the problem with being a breakout trader is you consider only two pieces of structural information, the high and low of a given time period, and ignore all the structure in between, and all the feedback from related markets. summary data does not present a complete picture of the market. the days of trading any instrument in a vacuum are gone; the markets are inextricably interconnected by theme and by arbitrage. there can be no alignment between concept, price action,and execution, if related markets are not scrutinized. understanding the context of the market leads to the ability to make fluid situational assessments and opportunity of position. a trader’s opportunity set will grow proportionally, as his “signal flow” grows, which will lead to vetted opportunities and high probability set-ups.
once a trade is initiated, subsequent trade management decisions should not be predicated on what the entry price was - the entry price (and your p&l) cease to have relevance, and has nothing to do with the validation of the trade. if your appraisal of the situational context of the market is accurate, and signals remain consistent with your expectation of the trade, you stay in the trade and add if you are given the opportunity. you exit when the trade is no longer good.
@PandaTrader once asked me what i meant by a trader’s attitude. and, as i contemplate past and present traders, there are a few traits that come to mind. a willingness to accept risk, the ability to estimate that risk based on the information available, the ability to recognize opportunity in a situational context, an understanding that expectation is different than distribution, and that p&l should be viewed over an extended period of time, and what i believe is #1 - the desire to do whatever is necessary to make money, even if it goes against your personal grain.
Last edited by tigertrader; February 1st, 2014 at 04:17 PM.
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While reading @tigertrader 's excellent recent post, it occurred to me that a great exercise (for new AND not so new traders) might be making a random entry on your favorite instrument (ON DEMO) and then focusing on managing the trade (i.e. minimizing losses, maximizing wins).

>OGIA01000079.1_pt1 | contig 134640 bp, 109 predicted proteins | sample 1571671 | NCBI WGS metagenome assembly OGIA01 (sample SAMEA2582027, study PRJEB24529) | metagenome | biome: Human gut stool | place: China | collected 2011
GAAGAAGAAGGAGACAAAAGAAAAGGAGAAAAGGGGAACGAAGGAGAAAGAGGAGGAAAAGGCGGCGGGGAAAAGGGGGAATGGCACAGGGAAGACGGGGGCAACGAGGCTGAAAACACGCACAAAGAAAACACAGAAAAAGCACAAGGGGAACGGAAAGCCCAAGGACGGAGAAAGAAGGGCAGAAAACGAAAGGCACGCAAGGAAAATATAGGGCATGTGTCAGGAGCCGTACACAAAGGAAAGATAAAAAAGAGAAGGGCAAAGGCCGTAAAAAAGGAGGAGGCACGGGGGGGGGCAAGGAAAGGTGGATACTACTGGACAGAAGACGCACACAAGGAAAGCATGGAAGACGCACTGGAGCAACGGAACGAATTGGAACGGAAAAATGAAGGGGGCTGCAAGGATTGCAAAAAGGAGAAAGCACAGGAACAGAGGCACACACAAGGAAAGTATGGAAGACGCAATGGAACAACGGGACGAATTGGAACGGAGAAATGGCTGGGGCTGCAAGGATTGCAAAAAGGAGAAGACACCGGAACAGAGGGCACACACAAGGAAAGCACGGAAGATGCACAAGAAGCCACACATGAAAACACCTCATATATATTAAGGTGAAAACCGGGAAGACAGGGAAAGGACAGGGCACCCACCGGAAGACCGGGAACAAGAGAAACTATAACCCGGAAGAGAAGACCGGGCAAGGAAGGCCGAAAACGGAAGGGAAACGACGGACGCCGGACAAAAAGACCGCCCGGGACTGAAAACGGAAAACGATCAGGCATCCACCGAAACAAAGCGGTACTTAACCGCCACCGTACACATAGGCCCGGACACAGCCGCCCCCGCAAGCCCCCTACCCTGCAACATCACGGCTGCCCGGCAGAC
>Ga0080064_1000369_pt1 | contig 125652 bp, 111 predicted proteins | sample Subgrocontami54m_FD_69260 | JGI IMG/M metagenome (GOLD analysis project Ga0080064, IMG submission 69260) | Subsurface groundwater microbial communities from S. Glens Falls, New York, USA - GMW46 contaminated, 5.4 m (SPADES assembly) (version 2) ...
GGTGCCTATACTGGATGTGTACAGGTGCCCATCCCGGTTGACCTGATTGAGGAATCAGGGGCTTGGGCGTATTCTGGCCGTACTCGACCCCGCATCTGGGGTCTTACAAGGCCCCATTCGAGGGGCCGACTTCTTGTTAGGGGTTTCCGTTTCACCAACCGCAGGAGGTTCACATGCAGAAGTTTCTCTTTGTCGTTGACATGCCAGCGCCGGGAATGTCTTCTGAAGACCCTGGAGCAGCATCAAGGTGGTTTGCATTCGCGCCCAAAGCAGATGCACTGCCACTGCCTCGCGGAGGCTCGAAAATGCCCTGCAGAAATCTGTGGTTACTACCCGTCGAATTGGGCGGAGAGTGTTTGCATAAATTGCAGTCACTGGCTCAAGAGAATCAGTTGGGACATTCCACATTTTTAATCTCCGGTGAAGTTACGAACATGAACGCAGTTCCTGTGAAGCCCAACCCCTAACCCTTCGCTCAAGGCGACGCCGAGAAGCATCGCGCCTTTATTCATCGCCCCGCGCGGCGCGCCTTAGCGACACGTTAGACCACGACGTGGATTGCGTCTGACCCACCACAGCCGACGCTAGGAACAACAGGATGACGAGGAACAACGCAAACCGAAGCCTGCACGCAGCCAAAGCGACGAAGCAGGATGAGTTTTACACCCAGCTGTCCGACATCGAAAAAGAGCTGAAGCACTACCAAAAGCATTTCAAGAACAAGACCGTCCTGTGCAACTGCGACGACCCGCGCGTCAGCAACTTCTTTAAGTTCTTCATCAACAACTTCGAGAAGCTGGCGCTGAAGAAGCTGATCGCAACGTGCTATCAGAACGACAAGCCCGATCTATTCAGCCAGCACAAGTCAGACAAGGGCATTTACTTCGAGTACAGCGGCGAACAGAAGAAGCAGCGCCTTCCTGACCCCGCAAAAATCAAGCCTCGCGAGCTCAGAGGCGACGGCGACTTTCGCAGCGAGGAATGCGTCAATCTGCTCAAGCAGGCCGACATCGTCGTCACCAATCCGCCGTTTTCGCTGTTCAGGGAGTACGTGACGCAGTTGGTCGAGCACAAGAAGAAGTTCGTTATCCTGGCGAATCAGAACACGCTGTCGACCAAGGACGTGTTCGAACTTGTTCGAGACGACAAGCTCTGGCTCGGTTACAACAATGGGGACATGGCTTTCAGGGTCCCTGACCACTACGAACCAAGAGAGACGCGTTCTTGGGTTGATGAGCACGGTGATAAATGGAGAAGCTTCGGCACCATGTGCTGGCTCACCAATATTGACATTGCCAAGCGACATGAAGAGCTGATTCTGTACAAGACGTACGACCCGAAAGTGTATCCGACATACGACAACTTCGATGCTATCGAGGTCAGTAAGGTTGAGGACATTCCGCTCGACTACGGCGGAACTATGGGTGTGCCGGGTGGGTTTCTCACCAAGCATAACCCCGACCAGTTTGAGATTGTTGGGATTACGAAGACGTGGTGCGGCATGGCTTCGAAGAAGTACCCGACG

This exercise may force one to deal with the market contextuality you speak of, instead of obsessing over 'setups' or 'perfect entries'. I would further surmise that the best traders would be profitable with a random entry, as their edge lies in position management and sizing... but that's just my intuition.
"...the degree to which you think you know, assume you know, or in any way need to know what is going to happen next, is equal to the degree to which you will fail as a trader." - Mark Douglas
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I have been doing my stretches daily and it did keep pain at bay but doesn't seem to be the solution. I am trying a thumb roller ball. It is pretty easy to get used to. I put a piece of foam under my palm to keep wrist straight. After 30 years of mousing it may take a few days to catch onto roller mouse. My Logitech has a utility called Setpoint which allows me to adjust the roller ball to my needs. Yesterday was my 1st day and my pain is almost gone and I am pretty happy with the roller ball.
As for shoulder pain, are U using a keyboard tray? I had my mouse on desktop before and ended up with 18 months of a frozen shoulder, the keyboard tray helped a lot.
I continue with my wrist stretches and as I am new to the roller ball, I can't vouch for this as a solution, but I am finding it pretty good so far.